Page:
The don't ask, don't tell policy toward Israel's nuclear-weapons program emerged from negotiations between US president Richard Nixon and Israeli prime minister Golda Meir - the same prime minister who also denied the existence of the Palestinian people.
John F Kennedy was the only US president to demand greater accountability of Israel, a nation that has consistently refused to sign the nuclear Non-Proliferation Treaty (NPT), which would subject the country to inspections by the International Atomic Energy Agency.
Talk to average Iranians these days and they are full of such facts. Why, they want to know, is Iran being singled out by the United States when they are surrounded by far worse offenders whom no one confronts? Iran is, after all, a signatory to the NPT, which permits member states to pursue peaceful uses of nuclear technology, as Iran's government claims it's doing.
At a time when Iran's foray into nuclear-power development has come under the international microscope, with the assumption that the "mad mullahs" are busying themselves to get the bomb, Pakistan has thus far avoided such scrutiny, despite the fact that it's an unstable military regime that could easily turn from a nuclear-armed US ally to a nuclear-armed enemy in the time it takes to say "coup d'etat". And what about India? Like Pakistan and Israel, it has a nuclear arsenal and refuses to sign on to the NPT. Yet India is being rewarded for this behavior by US assistance with its civilian nuclear program, an act that is undermining non-proliferation efforts and the treaty itself.
All but forgotten are the provisions of the NPT that require current nuclear states to begin dismantling and liquidating their own weapons system. Instead, the US has begun developing new-generation nukes, violating the very treaty it claims to be defending and potentially setting the stage for another nuclear arms race.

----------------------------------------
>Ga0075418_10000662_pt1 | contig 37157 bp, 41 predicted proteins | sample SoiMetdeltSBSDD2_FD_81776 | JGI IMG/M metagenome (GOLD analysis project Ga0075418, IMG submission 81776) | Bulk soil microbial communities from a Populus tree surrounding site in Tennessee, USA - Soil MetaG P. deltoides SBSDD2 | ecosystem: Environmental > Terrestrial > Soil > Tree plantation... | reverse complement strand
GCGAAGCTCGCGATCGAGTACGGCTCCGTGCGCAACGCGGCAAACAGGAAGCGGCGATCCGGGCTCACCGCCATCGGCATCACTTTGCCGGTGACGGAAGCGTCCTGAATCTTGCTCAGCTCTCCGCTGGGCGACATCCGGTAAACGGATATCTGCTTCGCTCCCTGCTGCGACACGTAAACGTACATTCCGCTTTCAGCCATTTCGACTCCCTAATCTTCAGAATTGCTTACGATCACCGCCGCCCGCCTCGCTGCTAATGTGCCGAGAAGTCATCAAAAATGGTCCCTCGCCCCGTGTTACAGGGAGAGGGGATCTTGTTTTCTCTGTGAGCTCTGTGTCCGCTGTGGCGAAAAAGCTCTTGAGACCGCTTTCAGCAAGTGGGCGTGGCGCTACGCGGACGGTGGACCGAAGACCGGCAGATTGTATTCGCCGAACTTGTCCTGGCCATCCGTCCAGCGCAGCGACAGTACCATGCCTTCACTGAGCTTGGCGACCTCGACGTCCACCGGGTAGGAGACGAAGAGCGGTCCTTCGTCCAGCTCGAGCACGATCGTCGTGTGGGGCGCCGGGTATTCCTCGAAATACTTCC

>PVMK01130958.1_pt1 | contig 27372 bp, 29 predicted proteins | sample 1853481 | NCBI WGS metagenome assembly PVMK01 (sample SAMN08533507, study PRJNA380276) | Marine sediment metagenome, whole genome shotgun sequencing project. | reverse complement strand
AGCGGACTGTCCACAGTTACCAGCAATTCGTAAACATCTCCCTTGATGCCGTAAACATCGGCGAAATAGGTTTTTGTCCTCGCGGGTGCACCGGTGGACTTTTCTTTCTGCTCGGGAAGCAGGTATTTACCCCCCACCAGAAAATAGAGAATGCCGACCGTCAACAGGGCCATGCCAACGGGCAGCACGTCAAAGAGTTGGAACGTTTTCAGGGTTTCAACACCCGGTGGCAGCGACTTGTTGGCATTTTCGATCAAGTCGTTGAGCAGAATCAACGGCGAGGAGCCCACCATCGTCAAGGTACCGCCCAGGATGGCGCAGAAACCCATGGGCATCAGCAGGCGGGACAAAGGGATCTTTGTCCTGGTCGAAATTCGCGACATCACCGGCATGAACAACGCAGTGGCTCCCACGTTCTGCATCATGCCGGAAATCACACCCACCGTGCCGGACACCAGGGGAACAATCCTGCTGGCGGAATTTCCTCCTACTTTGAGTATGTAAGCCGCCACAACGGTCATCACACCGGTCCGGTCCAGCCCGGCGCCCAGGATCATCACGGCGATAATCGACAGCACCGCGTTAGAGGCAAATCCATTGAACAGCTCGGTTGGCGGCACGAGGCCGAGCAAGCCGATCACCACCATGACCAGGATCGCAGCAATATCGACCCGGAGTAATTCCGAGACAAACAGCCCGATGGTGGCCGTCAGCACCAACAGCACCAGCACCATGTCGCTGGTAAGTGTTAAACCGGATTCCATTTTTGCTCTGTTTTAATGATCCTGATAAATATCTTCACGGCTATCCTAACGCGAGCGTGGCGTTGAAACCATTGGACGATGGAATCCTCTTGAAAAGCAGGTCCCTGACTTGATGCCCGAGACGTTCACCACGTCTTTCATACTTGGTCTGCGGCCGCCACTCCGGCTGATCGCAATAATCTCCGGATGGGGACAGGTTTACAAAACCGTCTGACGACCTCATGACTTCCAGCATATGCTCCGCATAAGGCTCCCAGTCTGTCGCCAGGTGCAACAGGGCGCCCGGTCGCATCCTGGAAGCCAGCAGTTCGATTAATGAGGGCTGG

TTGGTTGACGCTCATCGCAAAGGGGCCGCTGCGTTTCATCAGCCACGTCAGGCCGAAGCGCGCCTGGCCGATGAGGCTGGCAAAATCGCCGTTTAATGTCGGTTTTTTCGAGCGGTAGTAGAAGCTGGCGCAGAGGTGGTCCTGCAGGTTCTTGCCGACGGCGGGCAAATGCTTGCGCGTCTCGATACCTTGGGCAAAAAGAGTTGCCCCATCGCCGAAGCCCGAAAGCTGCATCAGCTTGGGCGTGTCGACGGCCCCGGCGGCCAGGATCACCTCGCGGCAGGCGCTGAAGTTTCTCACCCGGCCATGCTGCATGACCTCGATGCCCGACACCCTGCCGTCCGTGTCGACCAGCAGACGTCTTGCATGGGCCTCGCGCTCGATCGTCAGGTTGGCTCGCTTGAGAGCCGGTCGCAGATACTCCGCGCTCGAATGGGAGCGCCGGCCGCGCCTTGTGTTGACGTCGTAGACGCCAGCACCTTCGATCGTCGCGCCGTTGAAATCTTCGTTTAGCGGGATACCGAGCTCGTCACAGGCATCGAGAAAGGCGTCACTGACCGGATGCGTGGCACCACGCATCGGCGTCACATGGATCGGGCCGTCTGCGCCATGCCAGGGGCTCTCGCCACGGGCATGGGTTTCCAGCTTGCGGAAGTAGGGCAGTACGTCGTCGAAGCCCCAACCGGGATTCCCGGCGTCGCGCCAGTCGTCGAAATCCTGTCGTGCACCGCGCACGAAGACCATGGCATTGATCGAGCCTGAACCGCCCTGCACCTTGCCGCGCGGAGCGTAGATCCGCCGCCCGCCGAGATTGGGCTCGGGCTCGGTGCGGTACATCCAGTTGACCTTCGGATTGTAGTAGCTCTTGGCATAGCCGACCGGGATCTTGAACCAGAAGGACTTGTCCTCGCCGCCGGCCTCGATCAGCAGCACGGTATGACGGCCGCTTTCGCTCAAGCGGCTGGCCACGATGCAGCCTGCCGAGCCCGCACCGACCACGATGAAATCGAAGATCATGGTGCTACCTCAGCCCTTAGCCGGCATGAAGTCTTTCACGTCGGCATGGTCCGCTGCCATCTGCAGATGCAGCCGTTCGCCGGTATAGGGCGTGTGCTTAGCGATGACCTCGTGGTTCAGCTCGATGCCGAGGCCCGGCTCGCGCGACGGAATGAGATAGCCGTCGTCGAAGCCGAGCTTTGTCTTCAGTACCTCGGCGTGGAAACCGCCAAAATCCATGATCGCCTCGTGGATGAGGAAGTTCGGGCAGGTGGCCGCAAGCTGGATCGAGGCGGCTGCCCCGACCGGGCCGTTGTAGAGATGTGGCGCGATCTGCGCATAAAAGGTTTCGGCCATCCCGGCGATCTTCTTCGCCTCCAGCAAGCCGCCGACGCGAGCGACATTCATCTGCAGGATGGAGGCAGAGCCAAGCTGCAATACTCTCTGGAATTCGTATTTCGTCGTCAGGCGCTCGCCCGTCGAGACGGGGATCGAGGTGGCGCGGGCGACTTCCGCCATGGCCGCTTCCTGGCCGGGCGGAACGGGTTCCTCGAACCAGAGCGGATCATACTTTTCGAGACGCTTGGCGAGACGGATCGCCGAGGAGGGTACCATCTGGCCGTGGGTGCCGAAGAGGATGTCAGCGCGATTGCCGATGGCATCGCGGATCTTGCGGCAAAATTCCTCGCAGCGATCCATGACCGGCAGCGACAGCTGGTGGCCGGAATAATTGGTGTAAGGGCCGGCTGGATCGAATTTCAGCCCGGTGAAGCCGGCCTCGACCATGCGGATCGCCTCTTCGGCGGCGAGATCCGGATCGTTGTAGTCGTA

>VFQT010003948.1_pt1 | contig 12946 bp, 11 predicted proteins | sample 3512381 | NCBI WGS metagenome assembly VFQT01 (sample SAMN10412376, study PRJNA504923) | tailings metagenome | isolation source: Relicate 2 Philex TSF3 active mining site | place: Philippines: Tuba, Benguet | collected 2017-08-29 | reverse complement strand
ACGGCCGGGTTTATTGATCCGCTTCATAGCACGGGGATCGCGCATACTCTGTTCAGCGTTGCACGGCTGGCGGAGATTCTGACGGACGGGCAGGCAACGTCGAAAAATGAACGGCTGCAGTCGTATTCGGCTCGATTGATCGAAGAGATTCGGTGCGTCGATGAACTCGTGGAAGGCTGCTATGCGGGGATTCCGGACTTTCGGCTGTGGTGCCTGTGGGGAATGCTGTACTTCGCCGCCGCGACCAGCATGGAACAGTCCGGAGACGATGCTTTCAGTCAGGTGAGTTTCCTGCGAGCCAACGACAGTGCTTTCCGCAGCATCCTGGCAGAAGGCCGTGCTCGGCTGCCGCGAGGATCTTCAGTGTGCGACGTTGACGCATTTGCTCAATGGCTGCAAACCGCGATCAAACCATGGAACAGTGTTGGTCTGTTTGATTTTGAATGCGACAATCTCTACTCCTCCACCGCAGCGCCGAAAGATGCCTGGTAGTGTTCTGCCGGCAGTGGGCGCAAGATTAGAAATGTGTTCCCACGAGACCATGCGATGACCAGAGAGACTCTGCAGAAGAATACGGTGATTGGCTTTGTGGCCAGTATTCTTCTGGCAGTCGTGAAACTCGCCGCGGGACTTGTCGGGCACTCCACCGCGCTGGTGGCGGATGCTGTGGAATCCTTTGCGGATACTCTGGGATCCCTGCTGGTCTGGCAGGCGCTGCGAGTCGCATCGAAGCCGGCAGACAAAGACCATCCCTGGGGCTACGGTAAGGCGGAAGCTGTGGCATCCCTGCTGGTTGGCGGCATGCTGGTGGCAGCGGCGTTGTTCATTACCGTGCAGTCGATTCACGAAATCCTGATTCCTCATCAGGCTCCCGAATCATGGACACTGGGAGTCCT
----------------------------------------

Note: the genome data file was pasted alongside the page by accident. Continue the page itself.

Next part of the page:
In the case of Iran, the stark double standards of US foreign policy have become more pronounced than usual, and potentially more dangerous to global security. Since 2002 - long before the election of Iran's current president whose scruffy beard, sunken cheeks and provocative outbursts against Israel have all the hallmarks of a villain straight from central casting - Iran was already marked as a member of the "axis of evil". This was at a time when its president was the gentle reformist-philosopher Mohammad Khatami, who pressed for an international "dialogue of civilizations" in hopes that it might melt the long-standing Iran-US cold war and mitigate rising tensions between Islamic nations and the West.
Khatami's overtures were largely ignored. As the elected president of Iran, he was portrayed in the West as a mere figurehead who lacked any real power over the direction of the nation. It's a view that seems more contradictory than ever as the new president, Mahmud Ahmadinejad, is being portrayed as the all-powerful leader of Iran, when in fact he is subject to the same limitations as his predecessor. The same political system, two opposing interpretations from the White House.
A similar about-face can be observed in the case of Iran's original attempts to develop its nuclear capacity in the late 1970s. Iran was then led by Mohammad Reza Shah Pahlavi, the dictator whom the US had placed in power after its Central Intelligence Agency overthrew Iran's democratically elected prime minister, Mohammad Mossadegh, who had moved to nationalize Iran's oil.
Iran has been the country to benefit most from the war in Iraq. Today it is awash in petrodollars thanks to skyrocketing oil prices that are another side-effect of the Iraq war. (One can only imagine the massive amounts of fuel the war effort itself has consumed, irrespective of the ongoing damage to oil pipelines by insurgents, for everything from Humvees, tanks and aircraft to the never-ending supply lines transporting meals, water, soldiers, ammo and absolutely everything else into the country). And Iran has been able to sit back and watch its two arch-enemies - the Taliban in Afghanistan and Saddam Hussein in Iraq - be defeated by the United States.
Yet the situation is not exactly comforting for Iran. Today it is surrounded by a nuclear-armed Pakistan, US-occupied Afghanistan and Iraq, and a nuclear-armed Israel that did not hesitate to bomb Iraq's Osirak nuclear reactor in 1981, despite subsequent condemnation from the United Nations. (It was the lesson of Osirak that led Iran to distribute its nuclear program at various points around the country, in many cases burying it deep underground, so as not to provide an easy target should history repeat itself.)
And Iran's leadership understands that the main issue in the minds of US military planners and their Israeli counterparts is not nuclear proliferation, but regime change. To back down or show weakness, they believe, is political suicide.
Excerpts From An Article By Deborah Campbell